30 April 2009

Unclear Positions

Chess.com features a regular Q&A column by IM Andrew Martin, appropriately called 'Your Questions Answered By Andrew Martin'. Martin's column for 26 April 2009 had a good question on the meaning of 'unclear position'.

Jess Patrick: Dear Andrew, With regard to the evaluation of chess positions, what, in your opinion, is meant by "unclear position"? Does it mean "One side is better, but I can't prove which one"? Maybe it means "equal but not drawish". What are your thoughts?

Andrew Martin: Dear Jess, Unclear is a word or evaluation often used by an annotator when they don't know what's going on in a position! It's used less these days now that computers have turned everyone into armchair grandmasters. I think your own evaluations above of 'unclear' are among the best I have seen.

I liked Martin's definition ('don't know what's going on in a position') even better than his interlocutor's propositions and it reminded me of a strategy I used when I first started playing correspondence chess. In those days, ECO had just been introduced, and its pages were full of positions terminating with the infinity symbol (''), meaning 'the position is unclear'. I used to steer my correspondence games toward those positions, hoping for the chance to tackle them in the game. The positions were always extremely interesting and took considerable time to sort through the various positional and tactical nuances.

One position I remember well is shown in the following diagram. It arises after the moves 1.e4 e5 2.Nf3 Nc6 3.Bb5 a6 4.Ba4 d6 5.c3 f5 6.exf5 Bxf5 7.O-O Bd3 8.Re1 Be7 9.Qb3 Rb8 10.Qd5 e4 11.Bb3 Nh6 12.Ng5 Ne5 13.Ne6 Qd7 14.Nxg7+ Kd8 15.Ne6+ Kc8 (ECO C74), a line known as the Siesta Variation. Why it's called that is a mystery, because the line is anything but quiet. ECO's analysis, by Radcenko, stopped at '15...Kc8∞'.

1975 Golden Knights Nq-55
Owen, L.B.

Weeks, M.
(After 15...Kd8-c8)
[FEN "1rk4r/1ppqb2p/p2pN2n/3Qn3/4p3/1BPb4/PP1P1PPP/RNB1R1K1 w - - 0 16"]

At the time of the game I was already rated master or near-master and my opponent was in the same category. As we approached the diagrammed position, I spent hours analyzing it and finally had a 'Bingo!' moment when I realized that 16.Nc5! was very strong, and possibly a refutation of Black's opening strategy. The game finished 16.Nc5 c6 (16...Qg4, seeking counterplay, is better and was the response I expected) 17.Nxd7 cxd5 18.Nxe5 dxe5 19.Bxd5 Rf8 20.b4 Kc7 21.Bxe4 Rbd8 22.Na3 1-0.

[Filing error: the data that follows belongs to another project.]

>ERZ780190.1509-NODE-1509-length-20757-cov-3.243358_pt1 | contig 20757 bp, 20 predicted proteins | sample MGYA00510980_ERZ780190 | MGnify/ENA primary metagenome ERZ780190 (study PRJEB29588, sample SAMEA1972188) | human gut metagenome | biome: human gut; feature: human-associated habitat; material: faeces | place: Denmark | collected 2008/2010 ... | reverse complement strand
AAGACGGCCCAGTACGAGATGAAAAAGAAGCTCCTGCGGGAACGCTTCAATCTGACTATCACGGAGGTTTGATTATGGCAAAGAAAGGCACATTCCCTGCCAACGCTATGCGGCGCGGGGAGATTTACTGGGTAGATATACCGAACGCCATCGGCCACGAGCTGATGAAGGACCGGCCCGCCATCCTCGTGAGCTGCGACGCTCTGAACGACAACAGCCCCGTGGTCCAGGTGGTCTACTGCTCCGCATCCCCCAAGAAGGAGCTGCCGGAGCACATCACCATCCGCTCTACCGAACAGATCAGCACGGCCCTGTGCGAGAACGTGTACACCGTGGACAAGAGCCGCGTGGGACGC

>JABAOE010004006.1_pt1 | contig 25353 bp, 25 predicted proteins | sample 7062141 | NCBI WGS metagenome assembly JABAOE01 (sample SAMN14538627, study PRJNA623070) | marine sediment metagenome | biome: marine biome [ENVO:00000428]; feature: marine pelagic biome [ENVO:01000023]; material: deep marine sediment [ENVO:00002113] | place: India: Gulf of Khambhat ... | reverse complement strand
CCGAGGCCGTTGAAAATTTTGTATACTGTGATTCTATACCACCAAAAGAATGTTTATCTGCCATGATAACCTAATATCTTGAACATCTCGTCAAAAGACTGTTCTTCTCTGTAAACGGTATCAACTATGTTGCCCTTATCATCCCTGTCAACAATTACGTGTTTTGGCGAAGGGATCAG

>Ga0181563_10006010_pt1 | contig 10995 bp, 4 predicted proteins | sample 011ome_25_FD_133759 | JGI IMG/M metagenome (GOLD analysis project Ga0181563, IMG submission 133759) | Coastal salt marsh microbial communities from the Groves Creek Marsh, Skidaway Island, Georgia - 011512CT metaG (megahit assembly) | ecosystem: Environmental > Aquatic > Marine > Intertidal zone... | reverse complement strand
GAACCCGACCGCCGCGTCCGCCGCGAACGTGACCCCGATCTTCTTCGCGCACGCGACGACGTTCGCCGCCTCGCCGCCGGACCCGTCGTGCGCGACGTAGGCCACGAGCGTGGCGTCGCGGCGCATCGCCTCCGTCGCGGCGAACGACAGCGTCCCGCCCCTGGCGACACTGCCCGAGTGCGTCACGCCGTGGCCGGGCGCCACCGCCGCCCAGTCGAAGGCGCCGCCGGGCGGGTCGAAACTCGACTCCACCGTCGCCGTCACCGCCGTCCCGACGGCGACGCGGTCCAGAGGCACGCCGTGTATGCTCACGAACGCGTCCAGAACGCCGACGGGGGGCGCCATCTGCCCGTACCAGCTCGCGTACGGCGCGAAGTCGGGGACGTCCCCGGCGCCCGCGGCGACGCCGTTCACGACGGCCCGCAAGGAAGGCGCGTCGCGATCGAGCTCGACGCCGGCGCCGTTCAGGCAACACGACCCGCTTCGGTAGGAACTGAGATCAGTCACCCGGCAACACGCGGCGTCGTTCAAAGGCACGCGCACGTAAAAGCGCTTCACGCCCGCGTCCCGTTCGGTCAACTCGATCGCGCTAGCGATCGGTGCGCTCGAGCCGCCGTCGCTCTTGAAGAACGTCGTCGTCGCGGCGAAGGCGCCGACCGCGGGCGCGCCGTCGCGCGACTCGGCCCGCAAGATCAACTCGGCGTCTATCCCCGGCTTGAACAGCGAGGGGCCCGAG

I don't think I've looked at the game since it finished, but curious about what the computer would say, I plugged the diagrammed position into a chess engine. It found 16.Nc5 almost immediately, at around 7-ply in its calculations. I imagine that the entire variation has long been abandoned.

I have a tall stack of old, pre-Chessbase Informants standing in the corner of my study. It might be interesting to go back and look for positions tagged by the annotator as '∞'. Depending on what I discover, it might even be the start of a new series of posts on this blog.


Tom Chivers said...

A related question is, are there any positions computers find unclear? In the sense that either their evaluations don't settle during in analysis, but bobble either side of 0; or, whereby some computers prefer white and some black and this disagreement cannot be easily resolved.

(I seem to recall that an older version of Fritz in some lines of the poisoned pawn (the e5 ones?) used to yo-yo its evaluations indefinitely.)

Mark Weeks said...

I configure my engines to display the first 10 moves of their calculations. I frequently see a very small (0.10-0.15, i.e. 1/10th of a Pawn) difference between the 1st choice and the 10th. These positions are invariably nontactical, where a few moves might improve the position (e.g. Rfe1), while the others are just shifting the pieces randomly to similar squares (Rfd1, Rff1, etc.). It appears that the engine doesn't 'know' enough about chess to rank the moves sensibly.